The position of the library’s board of directors can also be seen in an earlier online statement in which Sallai Meridor, chairman of the board of the National Library, warns that any substantial change in the 2007 law would change the library’s status from an independent entity to one whose board is subordinate to the government. In essence, this means that if Kisch’s proposed bill is passed, the current board of directors will be instantly dismissed and replaced by government loyalists.

Weinberg is optimistic that the situation can be resolved but admits that it may take time. Meanwhile, the library continues to fulfill its mission by serving the public, researchers, students and school groups with tours, literary and other cultural events and online access to a treasure trove of books, manuscripts, maps, works of art and more in numerous languages.


THE GENTRIFICATION of Agrippas Street, and other streets surrounding or near Mahaneh Yehuda, is depriving the market of much of its charm. When the muddy alleyways were paved, this was a welcome form of gentrification. But the addition of two, three and more stories to existing old buildings, which contributed to the quaintness of the market, plus the number of nearby residential towers, are rapidly turning the area into just another market instead of a specific Jerusalem landmark.

Mayor Moshe Lion’s obsession with urban renewal is going to make it tough for deceased residents of the city if and when the Messiah arrives. According to Jewish tradition, the coming of the Messiah will bring about the rising of the dead, but they will all be lost and bewildered because nearly all the familiar landmarks will have disappeared. It’s getting to be that way in the market, when the little that remains of yesteryear includes the buskers, beggars and merchants screaming out their wares.

On one side of the market, Kol Israel Haverim Street has been partially fenced off in order to be upgraded, with a new skyline that will be replete with studio apartments.


WHEN THERE are few traffic police patrolling Jerusalem, drivers of two- and four-wheeled vehicles continue to take liberties and put the lives of pedestrians at risk. 

It’s bad enough that there are bicycles, motorbikes, and scooters on the sidewalks and in pedestrian malls, often whizzing past at breakneck speed. But the new thing is for these vehicles to sneak as far across the crosswalk as possible. When the light changes, any unfortunate pedestrian who has not yet made it to the other side is in danger of getting hit. This is because in most cases there is no amber light to warn pedestrians that the light is about to change from green to red.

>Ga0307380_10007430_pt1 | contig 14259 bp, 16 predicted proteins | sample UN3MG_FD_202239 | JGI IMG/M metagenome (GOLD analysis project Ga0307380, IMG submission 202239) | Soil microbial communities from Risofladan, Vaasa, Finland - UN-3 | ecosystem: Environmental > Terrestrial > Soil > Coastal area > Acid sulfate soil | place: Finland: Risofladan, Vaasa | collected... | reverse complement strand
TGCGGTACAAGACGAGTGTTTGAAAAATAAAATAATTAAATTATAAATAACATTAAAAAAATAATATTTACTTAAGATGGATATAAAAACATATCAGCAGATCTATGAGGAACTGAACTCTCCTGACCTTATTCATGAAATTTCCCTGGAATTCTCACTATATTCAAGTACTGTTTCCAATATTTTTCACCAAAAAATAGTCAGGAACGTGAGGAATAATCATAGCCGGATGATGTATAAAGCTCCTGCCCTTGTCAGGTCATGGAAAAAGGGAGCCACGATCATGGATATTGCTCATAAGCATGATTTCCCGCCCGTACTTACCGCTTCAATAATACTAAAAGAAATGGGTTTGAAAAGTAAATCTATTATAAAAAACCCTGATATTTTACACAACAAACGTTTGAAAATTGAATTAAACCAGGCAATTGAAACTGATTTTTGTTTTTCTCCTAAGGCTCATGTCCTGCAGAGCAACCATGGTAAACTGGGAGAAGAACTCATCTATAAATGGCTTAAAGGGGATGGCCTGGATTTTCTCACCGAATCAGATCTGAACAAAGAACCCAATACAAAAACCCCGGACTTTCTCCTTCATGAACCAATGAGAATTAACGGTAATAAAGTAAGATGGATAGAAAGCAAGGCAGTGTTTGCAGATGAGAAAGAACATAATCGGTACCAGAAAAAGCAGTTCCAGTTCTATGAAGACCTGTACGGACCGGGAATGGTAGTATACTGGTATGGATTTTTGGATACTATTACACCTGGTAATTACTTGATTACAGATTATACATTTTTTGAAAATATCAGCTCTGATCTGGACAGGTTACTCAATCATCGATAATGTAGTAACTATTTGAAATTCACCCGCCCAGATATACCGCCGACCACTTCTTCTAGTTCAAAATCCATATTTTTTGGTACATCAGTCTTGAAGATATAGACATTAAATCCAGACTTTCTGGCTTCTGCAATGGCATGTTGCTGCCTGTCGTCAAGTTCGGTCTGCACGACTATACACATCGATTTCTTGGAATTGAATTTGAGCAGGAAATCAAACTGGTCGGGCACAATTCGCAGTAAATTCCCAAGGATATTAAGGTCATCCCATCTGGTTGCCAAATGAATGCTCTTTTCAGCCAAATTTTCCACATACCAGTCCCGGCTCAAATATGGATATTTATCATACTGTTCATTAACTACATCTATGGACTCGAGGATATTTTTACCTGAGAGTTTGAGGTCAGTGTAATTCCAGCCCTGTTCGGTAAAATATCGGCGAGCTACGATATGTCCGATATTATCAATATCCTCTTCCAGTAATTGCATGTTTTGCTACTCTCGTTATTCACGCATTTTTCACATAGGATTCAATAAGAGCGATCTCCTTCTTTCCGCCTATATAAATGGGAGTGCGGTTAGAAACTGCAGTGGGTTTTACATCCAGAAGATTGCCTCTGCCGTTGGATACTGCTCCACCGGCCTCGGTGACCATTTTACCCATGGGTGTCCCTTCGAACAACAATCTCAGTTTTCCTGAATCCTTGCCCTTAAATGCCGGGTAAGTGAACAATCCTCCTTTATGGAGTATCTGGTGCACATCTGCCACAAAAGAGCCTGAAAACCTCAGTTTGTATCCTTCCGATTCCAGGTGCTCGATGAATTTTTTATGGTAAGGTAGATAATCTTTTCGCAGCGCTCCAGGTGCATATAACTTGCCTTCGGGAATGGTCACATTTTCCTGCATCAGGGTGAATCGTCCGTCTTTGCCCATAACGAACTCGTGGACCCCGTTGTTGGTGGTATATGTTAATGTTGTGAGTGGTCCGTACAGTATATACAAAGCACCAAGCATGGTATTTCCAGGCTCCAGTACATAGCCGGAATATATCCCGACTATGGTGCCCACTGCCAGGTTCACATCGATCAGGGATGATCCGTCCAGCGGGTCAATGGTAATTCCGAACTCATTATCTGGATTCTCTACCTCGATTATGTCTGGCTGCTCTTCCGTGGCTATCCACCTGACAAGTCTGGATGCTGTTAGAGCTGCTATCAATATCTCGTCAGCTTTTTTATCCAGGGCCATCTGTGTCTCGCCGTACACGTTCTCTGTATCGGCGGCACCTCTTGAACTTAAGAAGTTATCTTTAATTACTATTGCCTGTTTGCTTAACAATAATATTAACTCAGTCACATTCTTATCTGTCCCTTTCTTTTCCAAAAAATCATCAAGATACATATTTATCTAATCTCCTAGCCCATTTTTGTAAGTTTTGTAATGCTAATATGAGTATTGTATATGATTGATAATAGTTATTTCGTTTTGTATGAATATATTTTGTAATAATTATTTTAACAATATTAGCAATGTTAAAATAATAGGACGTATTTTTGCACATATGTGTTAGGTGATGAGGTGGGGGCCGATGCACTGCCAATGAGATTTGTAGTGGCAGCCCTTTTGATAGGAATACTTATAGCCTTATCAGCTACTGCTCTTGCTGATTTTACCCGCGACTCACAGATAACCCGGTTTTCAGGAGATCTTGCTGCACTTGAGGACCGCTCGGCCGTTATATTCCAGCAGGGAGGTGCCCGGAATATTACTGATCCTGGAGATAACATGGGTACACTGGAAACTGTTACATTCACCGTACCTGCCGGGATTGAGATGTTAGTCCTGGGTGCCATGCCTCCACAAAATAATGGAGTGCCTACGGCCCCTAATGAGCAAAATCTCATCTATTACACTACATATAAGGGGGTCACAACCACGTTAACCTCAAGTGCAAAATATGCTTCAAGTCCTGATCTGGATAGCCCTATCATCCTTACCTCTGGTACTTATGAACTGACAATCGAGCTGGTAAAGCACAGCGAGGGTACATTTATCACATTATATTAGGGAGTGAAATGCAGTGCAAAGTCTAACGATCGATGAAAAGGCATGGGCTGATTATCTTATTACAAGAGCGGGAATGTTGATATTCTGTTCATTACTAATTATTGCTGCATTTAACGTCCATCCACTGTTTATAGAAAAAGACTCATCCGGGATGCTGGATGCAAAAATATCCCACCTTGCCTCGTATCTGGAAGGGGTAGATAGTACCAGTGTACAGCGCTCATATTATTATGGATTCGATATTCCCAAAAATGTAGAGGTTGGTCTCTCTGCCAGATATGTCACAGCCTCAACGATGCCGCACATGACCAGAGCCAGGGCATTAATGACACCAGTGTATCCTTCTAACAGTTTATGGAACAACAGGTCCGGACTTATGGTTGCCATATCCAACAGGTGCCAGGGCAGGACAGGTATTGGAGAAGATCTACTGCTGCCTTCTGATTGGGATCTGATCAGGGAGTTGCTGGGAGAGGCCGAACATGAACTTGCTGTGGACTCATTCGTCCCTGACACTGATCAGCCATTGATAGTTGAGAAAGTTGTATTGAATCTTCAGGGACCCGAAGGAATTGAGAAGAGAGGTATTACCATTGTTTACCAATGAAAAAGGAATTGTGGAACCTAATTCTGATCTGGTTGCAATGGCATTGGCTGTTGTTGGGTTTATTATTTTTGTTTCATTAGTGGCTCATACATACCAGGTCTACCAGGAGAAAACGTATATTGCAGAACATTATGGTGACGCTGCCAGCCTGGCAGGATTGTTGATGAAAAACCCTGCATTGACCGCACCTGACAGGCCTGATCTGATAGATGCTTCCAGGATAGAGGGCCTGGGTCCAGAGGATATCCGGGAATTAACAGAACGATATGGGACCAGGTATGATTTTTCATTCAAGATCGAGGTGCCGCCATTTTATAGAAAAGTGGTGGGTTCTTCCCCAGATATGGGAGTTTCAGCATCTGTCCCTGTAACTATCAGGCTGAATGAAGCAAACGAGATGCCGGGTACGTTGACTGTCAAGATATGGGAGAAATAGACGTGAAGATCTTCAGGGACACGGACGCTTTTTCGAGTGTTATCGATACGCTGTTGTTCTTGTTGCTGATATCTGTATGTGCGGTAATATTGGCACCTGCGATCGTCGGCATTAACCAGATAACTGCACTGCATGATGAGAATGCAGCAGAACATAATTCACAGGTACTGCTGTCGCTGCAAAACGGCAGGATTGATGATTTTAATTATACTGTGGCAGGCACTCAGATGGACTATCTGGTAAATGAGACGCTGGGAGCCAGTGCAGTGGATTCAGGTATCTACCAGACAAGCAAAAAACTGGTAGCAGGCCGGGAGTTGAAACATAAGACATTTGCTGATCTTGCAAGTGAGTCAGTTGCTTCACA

Moreover, when vehicles are on the crosswalk, it’s difficult for pedestrians to see the traffic lights and are unable to see which color they are. The two-wheel riders are almost always impatient and take off as soon as the light changes.

Israel could learn a lesson from Taiwan, where amber lights for pedestrian crosswalks also indicate how much time is left before the light turns red.


WHAT INSPIRES a man to start a movement, particularly one that is not political, not national, not religious, not ethnic and not gender-oriented? Someone who is simply there to do good for others?

The answer is in the new book 90 Seconds, written by Rabbi Nachman Seltzer and published by ArtScroll. The subject is Eli Beer, founder of the Jerusalem-headquartered United Hatzalah volunteer EMS organization, which has branches all over Israel and abroad.

The book will be officially released next week. Former US ambassador to Israel David Friedman, a long-time supporter of United Hatzalah, said of the book: “This is the captivating story of one of the greatest social entrepreneurs of our generation. Eli Beer took a simple idea and turned it into a massive life-saving enterprise.”